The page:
Archive for September, 2008


Wednesday, September 17th, 2008

Leaving Tenants Harbor is always full of pangs, but when early September comes, it’s time to head back to Minnesota. “You winter in Minnesota?” an incredulous visitor asks. I do. Minnesota’s snow and very cold are easier for me to maneuver than Maine’s moderate clime and post-sunset ice.


Fig.#38. Leaving Tenants Harbor; looking back at Rosledge Books.

To subdue the pangs, I choose a withdrawal read, usually something to do with Maine. I remember the now-defunct Maine Times (newspaper) or New England Monthly (magazine), and I still subscribe to Down East (magazine), and have thought about the Courier Gazette (newspaper) which was recently sold to, but this year I just kept reading the book I started before I left Maine, and, oh joy!, it has become a lovely transitional read.

The book is Ryszard Kapuscinski’s Travels with Herodotus, a treasure of essays written in the late 50’s and 60’s (so far) as he began his career as a reporter from Poland traveling to Third World countries (India, China, Congo, and Iran, so far) with his editor’s gift: a copy of Herodotus’ Histories. What a great gift — to him and now, to us! (There is a well-reviewed new translation of Heodotus’ Histories published last year.) So I read it and think about other places, including Roseledge Books’ front porch, connect as I can, and get ready to face the houseboundedness that is much of winter.


Fig. #39. Trying to wish a last look into a memory.

Why read? Reason #2: Read more to appreciate more — about places, people, or things, before, during, or after an encounter. Life will be fuller and more fun.

I remember dismissing all seagulls because I so disliked Jonathan Livingston Seagull. A friend told me to learn more about seagulls and my opinion might change. I did and it did and today I love waiting for the summer sounds of gulls, watching them soar above the returning lobster boats in the harbor, and looking long and carefully at Jamie Wyeth’s paintings of gulls. (I have his gull poster next to the washing machine.)

The webcam is hibernating.


Wednesday, September 3rd, 2008

Two boaters stopped by for a treasure and a visit about books and wondered if RB had anything about Egypt, as they were about to cruise the Nile. The answer, of course, is “of course.” The gauntlet was tossed.

Fig. #37. Not the Nile, but surely another country.

I quickly scanned my mental rolodex of books on the shelves, so I could stay on the porch while they looked.

Dalrymple, William. From the Holy Mountain: A Journey among the Christians of the Middle East
Okay, checking 1500 years of monastery living from Mt. Athos to Egypt (as first noted in the late 6th Century by two travelers) may not be an obvious choice, but it’s a great book.
Kapuscinski, Ryszard. Travels with Herodotus (Vintage International)
I’m only at the point where the journalist/author has been assigned to cover Africa in the early 60‘s, so I’m not sure how much Egypt is mentioned; but his chapters on his first-ever visits to India and China are wonderful.
Lavagnino, Alessandra. Librarians of Alexandria: A Tale of Two Sisters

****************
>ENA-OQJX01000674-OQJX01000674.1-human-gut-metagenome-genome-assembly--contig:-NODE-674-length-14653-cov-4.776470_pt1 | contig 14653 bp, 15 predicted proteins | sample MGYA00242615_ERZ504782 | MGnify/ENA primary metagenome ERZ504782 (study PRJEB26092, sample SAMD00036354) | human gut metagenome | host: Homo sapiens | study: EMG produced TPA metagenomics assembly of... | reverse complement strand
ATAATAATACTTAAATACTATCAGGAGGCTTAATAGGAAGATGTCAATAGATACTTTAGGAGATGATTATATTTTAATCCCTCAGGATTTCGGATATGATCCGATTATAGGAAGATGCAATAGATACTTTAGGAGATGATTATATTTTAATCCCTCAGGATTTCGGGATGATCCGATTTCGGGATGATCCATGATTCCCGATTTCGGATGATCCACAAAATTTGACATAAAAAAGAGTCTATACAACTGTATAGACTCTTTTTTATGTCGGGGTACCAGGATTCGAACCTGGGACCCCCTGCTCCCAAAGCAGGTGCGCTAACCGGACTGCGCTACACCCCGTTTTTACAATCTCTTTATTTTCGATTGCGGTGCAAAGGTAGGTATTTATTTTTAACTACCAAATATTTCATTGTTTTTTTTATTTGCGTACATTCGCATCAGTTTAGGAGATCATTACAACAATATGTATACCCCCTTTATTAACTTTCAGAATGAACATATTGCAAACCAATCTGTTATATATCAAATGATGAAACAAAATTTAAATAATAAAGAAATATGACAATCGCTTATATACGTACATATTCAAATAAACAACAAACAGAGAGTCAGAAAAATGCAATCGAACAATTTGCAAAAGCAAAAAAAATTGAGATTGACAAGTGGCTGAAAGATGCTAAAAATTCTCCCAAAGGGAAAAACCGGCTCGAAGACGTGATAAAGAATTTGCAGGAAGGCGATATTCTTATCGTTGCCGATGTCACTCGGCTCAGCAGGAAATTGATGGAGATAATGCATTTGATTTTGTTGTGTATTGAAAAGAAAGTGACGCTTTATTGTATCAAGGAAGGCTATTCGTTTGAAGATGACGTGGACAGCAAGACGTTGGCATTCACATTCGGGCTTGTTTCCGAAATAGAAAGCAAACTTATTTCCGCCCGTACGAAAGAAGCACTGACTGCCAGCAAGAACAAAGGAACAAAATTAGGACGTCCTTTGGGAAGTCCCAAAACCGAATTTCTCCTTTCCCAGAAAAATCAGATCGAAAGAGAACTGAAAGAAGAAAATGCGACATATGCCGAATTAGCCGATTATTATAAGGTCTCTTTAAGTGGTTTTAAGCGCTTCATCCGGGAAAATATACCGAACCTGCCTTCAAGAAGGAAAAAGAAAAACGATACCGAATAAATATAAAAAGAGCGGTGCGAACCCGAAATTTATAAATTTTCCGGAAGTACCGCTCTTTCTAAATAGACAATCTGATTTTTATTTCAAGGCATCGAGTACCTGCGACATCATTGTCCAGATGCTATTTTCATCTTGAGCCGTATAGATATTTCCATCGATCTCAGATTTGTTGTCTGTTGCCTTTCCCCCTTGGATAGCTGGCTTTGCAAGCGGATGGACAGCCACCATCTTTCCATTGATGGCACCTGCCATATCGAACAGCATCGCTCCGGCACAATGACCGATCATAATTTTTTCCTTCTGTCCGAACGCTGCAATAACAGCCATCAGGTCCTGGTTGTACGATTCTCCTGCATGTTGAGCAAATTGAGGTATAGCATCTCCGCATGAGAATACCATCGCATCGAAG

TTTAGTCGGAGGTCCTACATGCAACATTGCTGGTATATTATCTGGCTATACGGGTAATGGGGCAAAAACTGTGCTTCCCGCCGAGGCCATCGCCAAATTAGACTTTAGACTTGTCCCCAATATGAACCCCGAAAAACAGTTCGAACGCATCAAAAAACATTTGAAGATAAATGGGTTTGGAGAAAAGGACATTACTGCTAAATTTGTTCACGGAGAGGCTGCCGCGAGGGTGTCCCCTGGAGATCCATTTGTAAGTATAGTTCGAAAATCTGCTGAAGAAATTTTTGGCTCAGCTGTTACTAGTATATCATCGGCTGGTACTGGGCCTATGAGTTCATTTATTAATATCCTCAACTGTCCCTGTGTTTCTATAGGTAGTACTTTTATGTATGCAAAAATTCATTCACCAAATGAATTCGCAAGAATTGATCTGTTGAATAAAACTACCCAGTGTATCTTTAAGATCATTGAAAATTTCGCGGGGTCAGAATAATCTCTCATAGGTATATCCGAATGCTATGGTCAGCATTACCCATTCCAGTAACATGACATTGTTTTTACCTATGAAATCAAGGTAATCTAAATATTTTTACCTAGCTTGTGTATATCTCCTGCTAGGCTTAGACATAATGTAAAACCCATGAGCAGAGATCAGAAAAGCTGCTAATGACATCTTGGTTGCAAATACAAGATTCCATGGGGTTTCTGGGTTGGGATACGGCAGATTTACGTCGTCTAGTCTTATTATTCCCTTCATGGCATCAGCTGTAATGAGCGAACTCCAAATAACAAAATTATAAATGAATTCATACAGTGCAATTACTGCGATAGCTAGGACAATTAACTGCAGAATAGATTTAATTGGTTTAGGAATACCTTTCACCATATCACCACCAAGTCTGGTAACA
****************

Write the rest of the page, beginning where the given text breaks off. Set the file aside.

Okay, this well-reviewed novel takes place in multi-generational, contemporary Italy, but RB would have this on the title alone. I haven’t read it yet, but the back-of-the-book remarks suggest at least a trip to Alexandria, Egypt is included.
Mahfouz, Naguib. Palace Walk (Cairo Trilogy)
Set in Cairo in the 1920’s, this story of a Muslim family/household is part of the author’s Cairo Trilogy, which is part of the reason Naguib Mahfouz won the Nobel prize for Literature. I loved reading and learning from this novel, but it may not be for every Nile-goer.
Silva, Daniel. The Secret Servant (Gabriel Allon)
The latest in a great series featuring Gabriel Allon, art restorer and Israel agent, this adventure features European-based radical Islamists, especially those with ties to Egypt. Good, but scary, perspective.

No takers for any of those. I didn’t have Alan Moorhead’s The White Nile or The Blue Nile, I forgot Elizabeth Peter’s Amelia Peabody series set in Egypt’s early 20th C. pyramid country (RB has Crocodile on the Sandbank (Amelia Peabody, Book 1)), and visiting archaeologist Eric regaled all with tales of the black pharaohs on the “other side” of the Nile, in spite of my several loud “ahems” because RB had no books on the topic. All of this was such fun. The boating couple chose Annie Dillard’s The Maytrees: A Novel and John McPhee’s The Control of Nature and suggested we start a salon. The front porch looking over the harbor invites magical conversations.

Fig. #36. Can you hear the magic? Feel the high tide breeze? Know for one minute that all’s right with the world?

The first fresh breeze of Fall has come. The oak trees rustle heavily, the water ripples offshore (toward Harts Neck across the harbor), and the Queen Anne’s lace, past its prime but still willing, waves with the goldenrod. I haven’t seen a stand of blue asters or red sumac yet, but I haven’t driven 131 lately to check the ditches. All of this affirms that summer is too short and change can be beautiful.

The webcam is off until next summer. Charlie and I head back to Minnesota tomorrow.